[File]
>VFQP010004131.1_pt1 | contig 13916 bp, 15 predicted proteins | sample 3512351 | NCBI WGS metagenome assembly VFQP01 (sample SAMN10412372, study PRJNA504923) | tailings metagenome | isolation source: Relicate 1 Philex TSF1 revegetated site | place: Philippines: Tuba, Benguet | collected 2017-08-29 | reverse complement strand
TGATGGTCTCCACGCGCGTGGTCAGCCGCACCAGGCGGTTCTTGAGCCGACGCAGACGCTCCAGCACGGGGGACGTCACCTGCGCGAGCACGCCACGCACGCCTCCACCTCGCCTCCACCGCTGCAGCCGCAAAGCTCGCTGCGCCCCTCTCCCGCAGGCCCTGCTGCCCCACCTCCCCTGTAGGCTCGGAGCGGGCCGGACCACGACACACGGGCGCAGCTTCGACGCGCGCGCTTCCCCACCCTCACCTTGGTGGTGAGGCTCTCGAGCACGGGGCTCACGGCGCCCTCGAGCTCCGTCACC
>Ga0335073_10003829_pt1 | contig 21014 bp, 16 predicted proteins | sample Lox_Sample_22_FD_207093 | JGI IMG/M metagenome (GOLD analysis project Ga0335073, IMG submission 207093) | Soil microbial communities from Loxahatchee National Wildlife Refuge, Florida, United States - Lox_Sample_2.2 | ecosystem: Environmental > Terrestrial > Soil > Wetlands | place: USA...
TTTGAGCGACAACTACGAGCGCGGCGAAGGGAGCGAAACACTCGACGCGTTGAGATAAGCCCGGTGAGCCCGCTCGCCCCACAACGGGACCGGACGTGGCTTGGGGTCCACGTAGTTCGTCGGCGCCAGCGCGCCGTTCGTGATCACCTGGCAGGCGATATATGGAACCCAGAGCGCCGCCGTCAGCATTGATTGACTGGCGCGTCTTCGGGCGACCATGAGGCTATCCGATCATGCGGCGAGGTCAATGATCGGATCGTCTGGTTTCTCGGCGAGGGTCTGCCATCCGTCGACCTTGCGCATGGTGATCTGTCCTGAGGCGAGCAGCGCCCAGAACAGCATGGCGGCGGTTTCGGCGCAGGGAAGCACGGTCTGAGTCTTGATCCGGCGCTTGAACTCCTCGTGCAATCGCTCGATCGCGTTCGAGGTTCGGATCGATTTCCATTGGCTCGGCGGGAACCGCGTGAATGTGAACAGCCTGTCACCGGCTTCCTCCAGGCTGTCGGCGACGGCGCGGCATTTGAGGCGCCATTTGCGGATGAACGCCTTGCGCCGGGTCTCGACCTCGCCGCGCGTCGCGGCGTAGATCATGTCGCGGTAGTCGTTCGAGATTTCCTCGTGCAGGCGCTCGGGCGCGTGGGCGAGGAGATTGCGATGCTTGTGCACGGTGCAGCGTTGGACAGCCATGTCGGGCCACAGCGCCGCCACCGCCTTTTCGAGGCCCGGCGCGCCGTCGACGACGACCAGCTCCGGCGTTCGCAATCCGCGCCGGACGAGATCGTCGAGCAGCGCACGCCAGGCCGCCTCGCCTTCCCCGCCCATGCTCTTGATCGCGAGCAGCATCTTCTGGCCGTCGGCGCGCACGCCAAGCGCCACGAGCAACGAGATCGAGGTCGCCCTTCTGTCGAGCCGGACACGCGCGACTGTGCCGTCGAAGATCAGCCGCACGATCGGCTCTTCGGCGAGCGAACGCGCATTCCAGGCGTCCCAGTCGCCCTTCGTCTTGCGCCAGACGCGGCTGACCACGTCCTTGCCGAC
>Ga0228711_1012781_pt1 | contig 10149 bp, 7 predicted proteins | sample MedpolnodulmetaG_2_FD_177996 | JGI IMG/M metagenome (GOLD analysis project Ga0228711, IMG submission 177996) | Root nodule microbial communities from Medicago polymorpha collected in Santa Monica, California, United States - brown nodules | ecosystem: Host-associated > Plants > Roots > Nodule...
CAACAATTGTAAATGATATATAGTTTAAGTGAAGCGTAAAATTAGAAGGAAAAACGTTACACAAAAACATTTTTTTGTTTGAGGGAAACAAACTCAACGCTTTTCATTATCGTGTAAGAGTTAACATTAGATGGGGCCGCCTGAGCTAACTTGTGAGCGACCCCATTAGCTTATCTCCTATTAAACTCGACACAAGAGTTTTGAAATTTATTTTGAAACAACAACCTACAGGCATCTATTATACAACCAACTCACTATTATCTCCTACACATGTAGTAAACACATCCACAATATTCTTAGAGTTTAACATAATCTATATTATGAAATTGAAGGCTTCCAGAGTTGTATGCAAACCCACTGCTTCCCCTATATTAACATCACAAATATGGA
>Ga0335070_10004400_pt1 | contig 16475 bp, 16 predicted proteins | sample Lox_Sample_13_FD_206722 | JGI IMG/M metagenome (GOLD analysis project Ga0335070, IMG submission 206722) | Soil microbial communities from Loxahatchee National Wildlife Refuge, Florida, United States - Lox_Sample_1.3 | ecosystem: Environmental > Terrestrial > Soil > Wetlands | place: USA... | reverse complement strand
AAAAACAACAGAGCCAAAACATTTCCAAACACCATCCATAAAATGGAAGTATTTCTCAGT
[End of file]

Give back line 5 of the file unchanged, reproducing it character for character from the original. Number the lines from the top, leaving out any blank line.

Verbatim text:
>Ga0228711_1012781_pt1 | contig 10149 bp, 7 predicted proteins | sample MedpolnodulmetaG_2_FD_177996 | JGI IMG/M metagenome (GOLD analysis project Ga0228711, IMG submission 177996) | Root nodule microbial communities from Medicago polymorpha collected in Santa Monica, California, United States - brown nodules | ecosystem: Host-associated > Plants > Roots > Nodule...